You’ve written a novel and want to see it on the big or little screen. Here are nine suggestions about how to turn that dream into a reality:
1) Make your novel a bestseller. Do whatever is necessary to get it to appear on bestseller lists, especially The New York Times’.
2) Get your novel favorably reviewed by The New York Times or another major newspaper.
3) Make your novel an internet sensation, to draw the attention of “trackers” who look for new stories to turn into films.
4) Bring your novel to the attention of a major director, or a major star.
5) Find one of the top agents in Hollywood who handles books and convince him to represent your book to the film industry.
6) Write, or hire someone to write, a professional treatment of your novel, following the guidelines presented in my Writing Treatments That Sell.
7) Convince or pay a professional screenwriter to write a screenplay of your novel.
8) Get an agent or manager to request the screenplay, read it, and agree to represent it.
9) Find a financer to develop and finance the movie based on your novel, starting with the business plan, script, and budget and including securing equity to cover at least twenty-five percent of the film’s budget.
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You can avoid being one of the massive majority novelists whose novel has virtually no chance of becoming a film by remaining at the drawing board until you’ve made sure:
1) You have a castable lead in your protagonist, meaning a male between thirty and fifty.
2) You have an antagonist who’s as powerful as your protagonist.
3) You have a female lead that every actress will want to play, and a romantic interest between her and the protagonist.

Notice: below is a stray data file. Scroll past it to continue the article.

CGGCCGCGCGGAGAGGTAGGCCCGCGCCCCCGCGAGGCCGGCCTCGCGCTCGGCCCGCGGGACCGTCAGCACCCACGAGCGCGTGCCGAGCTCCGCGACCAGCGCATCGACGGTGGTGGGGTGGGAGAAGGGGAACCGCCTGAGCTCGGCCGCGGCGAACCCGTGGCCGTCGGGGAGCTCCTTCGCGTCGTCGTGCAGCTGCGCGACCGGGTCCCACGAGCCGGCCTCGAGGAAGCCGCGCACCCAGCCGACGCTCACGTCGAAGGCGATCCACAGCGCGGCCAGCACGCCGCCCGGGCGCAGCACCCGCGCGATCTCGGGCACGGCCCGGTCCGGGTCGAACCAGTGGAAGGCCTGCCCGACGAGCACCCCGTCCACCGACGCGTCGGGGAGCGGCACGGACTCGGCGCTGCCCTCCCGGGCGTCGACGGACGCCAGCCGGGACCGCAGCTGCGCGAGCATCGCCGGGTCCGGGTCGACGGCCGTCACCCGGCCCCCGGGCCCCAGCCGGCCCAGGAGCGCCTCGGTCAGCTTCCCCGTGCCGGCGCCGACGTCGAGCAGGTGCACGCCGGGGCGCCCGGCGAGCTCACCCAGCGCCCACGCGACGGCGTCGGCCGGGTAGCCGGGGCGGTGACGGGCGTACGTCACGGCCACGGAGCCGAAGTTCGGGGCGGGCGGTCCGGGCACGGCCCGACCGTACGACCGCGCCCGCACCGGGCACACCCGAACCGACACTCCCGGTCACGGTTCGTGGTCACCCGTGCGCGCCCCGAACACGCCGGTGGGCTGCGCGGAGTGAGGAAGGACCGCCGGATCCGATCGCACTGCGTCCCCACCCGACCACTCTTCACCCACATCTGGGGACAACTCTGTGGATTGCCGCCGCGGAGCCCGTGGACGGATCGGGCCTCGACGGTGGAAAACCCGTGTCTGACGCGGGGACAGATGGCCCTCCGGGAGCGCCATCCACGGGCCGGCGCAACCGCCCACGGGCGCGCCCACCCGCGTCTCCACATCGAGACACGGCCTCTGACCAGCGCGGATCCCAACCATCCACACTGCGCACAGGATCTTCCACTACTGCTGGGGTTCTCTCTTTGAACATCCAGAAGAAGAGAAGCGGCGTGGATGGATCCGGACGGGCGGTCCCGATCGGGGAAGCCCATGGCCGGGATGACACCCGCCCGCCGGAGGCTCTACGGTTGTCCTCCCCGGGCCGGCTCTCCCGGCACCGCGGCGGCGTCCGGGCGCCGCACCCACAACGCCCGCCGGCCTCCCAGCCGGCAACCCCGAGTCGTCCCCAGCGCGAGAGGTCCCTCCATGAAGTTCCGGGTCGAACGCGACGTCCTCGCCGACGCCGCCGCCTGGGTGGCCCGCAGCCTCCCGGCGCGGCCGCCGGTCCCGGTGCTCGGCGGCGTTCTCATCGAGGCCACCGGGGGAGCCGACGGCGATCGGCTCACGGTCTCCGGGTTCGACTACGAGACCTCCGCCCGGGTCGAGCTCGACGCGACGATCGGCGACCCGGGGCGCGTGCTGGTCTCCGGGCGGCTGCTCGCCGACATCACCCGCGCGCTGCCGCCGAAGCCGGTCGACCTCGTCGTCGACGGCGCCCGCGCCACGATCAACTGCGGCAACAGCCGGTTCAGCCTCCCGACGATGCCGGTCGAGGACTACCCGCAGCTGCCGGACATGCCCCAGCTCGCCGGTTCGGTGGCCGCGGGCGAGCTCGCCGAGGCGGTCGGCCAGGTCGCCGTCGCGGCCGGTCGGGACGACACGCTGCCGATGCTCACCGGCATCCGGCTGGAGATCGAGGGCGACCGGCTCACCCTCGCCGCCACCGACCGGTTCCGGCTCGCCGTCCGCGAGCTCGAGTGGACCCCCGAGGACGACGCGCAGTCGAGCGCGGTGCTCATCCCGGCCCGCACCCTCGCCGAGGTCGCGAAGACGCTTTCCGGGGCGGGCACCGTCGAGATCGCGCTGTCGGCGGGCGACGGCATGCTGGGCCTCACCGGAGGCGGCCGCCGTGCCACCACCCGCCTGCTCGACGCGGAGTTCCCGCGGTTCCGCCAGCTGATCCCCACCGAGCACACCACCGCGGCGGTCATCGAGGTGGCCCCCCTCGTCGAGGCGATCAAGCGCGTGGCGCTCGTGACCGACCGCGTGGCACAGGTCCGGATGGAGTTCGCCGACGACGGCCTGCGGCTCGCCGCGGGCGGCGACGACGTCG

4) Your story has a theme that’s universal—that we all care about.
5) Your story is set in the United States, or at least has an American lead.
6) Your story is CONTEMPORARY, meaning set after 2000.
7) Your novel has a clear three-act structure, with an immediately irresistible opening and involving first act, a second act filled with twists and unexpected turns, and a conclusive, satisfying, and happy ending.
8) Your story is constructed as much as possible in scenes, which are the units of drama.
9) Your story has humor that arises from its dramatic situations.
10) Your story is a page-turner, filled with as much action as dialogue and reflection.
None of these guidelines—which are descriptive observations of what gets picked up for filmmaking rather than prescriptive rules—guarantees your success, of course. But they stack the cards in your favor. By the way, they also increase your chances for success in the book marketplace as well.
Story Merchant Ken Atchity not only produces movies but also provides strategic career coaching for writers at all levels. You can reach him at DrK@storymerchant.com.